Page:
Over the last 12 years, the City of Brockton has had many challenges regarding the safety of pedestrians, with more than 30 pedestrian-related deaths since 2009. When a student team from the Rappaport Greater Boston Applied Field Lab at Harvard Kennedy School was tasked with using its diverse skillset in an effort to research the issue, they quickly came to realize there was more than just data analysis, policy proposals and budgetary options to be explored.
Mayor Robert Sullivan asked the team to examine the most dangerous roadways in the city for non-motorists (pedestrians, cyclists, and skaters, for example) and share their findings on ways to improve the situation.
The mayor, who had been sworn in only a year earlier after spending the past 16 years as a city councilor, partnered with Harvard Kennedy School Professor Linda Bilmes, Assistant Professor Justin de Benedictis-Kessner, and the student team of Charles Deffarges (HKS), Liza Farr (MIT), Pedro González (HKS/Stanford Graduate School of Business), and Leah Nakaima (HKS).
“Each year, Rappaport field lab teams from across the Harvard graduate schools, MIT and Tufts undertake projects that provide technical assistance to Greater Boston communities,” Professor Bilmes said. “Our collaboration with the City of Brockton to focus on pedestrian safety was a compelling project for the students and faculty.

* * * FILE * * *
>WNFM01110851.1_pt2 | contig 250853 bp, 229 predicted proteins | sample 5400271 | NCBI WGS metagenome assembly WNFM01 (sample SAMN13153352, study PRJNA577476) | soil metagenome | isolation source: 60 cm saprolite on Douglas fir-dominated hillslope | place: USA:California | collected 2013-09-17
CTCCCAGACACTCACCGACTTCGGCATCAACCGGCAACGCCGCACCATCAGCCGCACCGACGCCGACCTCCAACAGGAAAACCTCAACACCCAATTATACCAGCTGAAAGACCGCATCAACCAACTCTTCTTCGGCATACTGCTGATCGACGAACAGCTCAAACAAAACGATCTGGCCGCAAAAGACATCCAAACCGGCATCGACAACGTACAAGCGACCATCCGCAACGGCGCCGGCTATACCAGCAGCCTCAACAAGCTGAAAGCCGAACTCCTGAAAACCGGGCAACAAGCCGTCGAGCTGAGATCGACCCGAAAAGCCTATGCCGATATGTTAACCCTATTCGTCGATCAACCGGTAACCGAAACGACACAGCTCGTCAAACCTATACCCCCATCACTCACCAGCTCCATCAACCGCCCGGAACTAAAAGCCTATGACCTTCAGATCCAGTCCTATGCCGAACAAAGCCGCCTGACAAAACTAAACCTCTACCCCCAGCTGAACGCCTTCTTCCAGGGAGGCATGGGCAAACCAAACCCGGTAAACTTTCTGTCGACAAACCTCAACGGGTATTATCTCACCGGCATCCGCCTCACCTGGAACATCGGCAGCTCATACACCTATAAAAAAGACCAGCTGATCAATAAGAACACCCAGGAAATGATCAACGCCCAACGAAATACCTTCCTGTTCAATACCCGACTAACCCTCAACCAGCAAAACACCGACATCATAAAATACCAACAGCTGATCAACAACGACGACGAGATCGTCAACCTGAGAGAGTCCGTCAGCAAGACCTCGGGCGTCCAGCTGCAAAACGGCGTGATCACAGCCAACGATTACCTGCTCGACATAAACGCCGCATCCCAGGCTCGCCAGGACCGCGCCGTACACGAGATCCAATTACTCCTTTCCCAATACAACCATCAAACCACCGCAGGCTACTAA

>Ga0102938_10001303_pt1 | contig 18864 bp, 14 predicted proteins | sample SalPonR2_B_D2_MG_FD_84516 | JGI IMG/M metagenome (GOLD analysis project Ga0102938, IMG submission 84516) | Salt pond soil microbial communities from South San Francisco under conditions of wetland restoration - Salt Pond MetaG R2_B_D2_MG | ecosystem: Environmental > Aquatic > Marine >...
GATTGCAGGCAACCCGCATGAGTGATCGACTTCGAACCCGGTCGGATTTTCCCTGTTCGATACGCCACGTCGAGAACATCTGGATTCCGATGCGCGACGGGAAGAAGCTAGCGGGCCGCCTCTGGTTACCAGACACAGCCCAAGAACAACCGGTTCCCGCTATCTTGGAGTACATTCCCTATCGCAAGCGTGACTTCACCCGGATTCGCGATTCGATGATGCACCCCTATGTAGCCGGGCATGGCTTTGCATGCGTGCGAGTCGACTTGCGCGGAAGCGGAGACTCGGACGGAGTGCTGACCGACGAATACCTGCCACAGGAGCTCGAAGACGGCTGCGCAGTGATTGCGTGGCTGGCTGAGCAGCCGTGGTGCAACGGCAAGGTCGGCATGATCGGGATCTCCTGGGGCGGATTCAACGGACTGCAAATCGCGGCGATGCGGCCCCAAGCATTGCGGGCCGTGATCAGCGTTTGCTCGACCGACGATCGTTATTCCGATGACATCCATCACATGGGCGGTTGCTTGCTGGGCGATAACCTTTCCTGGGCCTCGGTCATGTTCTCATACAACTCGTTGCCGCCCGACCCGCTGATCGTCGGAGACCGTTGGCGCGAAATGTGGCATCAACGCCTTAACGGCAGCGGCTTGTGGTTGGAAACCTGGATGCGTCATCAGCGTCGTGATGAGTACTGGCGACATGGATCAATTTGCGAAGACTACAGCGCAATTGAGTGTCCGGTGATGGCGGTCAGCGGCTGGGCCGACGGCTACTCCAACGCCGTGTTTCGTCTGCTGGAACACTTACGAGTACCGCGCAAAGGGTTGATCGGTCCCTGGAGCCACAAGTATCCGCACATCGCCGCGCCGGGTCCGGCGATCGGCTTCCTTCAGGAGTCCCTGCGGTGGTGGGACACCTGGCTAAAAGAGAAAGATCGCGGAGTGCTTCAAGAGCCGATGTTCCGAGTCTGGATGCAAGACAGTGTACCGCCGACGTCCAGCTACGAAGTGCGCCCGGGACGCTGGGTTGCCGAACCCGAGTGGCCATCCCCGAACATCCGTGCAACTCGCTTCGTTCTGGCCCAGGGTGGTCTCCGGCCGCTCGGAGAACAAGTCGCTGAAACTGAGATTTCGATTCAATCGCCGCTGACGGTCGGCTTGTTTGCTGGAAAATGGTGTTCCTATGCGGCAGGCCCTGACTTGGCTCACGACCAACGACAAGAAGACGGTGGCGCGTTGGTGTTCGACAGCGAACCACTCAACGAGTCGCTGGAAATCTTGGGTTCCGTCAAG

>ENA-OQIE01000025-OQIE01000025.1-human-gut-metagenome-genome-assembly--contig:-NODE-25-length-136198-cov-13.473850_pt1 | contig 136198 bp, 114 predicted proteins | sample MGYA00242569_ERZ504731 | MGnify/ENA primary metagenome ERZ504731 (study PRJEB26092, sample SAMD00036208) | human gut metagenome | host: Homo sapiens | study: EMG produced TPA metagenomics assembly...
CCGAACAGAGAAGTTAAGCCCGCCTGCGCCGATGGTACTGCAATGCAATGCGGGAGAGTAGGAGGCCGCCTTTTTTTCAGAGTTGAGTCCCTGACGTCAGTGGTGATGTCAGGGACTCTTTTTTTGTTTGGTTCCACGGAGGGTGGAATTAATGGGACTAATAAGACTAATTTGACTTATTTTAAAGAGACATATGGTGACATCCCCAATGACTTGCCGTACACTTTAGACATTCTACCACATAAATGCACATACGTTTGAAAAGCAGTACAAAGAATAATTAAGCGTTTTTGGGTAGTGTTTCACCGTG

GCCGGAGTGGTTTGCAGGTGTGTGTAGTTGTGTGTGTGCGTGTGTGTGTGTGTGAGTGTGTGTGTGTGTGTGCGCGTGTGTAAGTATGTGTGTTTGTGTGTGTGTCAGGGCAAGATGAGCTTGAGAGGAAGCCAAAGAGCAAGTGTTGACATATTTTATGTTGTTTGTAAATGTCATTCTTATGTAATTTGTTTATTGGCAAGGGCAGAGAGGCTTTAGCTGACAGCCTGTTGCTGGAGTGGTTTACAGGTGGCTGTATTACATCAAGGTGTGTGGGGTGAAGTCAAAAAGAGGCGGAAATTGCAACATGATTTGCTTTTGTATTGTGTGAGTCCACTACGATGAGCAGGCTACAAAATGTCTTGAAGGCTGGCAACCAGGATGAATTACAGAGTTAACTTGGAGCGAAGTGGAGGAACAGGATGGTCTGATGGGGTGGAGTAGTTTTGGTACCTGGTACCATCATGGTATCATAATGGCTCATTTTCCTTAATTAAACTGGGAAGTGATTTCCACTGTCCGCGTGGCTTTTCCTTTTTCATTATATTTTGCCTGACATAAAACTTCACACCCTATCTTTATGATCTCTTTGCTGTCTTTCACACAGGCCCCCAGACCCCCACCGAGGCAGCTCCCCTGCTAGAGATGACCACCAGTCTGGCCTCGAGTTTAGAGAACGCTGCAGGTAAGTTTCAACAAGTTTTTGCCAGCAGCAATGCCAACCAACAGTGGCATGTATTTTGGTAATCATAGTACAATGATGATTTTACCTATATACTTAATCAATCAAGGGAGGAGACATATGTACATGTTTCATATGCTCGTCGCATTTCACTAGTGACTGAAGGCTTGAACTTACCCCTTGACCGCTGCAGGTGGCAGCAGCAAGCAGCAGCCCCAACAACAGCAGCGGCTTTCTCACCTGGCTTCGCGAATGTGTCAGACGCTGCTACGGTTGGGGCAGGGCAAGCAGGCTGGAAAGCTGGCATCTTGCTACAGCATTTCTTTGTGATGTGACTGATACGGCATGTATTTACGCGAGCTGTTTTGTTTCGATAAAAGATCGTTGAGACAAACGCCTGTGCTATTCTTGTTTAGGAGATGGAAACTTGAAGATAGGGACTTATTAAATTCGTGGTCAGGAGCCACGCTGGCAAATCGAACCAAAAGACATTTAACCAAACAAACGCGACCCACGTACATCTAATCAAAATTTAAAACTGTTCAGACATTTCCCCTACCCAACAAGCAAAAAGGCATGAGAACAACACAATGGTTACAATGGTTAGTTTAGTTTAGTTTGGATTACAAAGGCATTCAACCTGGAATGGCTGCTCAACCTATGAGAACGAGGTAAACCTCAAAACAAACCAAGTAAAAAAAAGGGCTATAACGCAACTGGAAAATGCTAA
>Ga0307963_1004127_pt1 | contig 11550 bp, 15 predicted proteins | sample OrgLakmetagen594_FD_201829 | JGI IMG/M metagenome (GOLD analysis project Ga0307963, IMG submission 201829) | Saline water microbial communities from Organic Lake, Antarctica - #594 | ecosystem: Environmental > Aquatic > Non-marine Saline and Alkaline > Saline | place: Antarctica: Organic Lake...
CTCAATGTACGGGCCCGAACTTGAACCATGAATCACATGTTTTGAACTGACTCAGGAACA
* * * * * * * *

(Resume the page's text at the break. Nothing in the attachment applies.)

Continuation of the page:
“The city officials were a pleasure to work with. We hope that our research helps the city to reduce street accidents and fatalities, while also showing our students the importance of effective local government.”
Brockton road safety has had the attention of experts and public officials alike for many years. One AAA representative described the 30 non-motorist traffic fatalities between 2009 and 2021 as “stunning,” and Mayor Sullivan – a lifelong resident of the city himself – made traffic and pedestrian safety a top priority upon taking office. At the start of 2021, he told The Enterprise(Brockton’s local newspaper), “My office will be spending the upcoming semester working with the Harvard Kennedy School to propose and implement concrete solutions to these issues.”
“The mayor is relatively new, and the problem was relatively old, but he was invigorated to solve it,” said Farr, who used GIS mapping to identify the most dangerous intersections in Brockton. “People were dying, and the city was interested in understanding the highest value improvements it could make to reduce those fatalities.”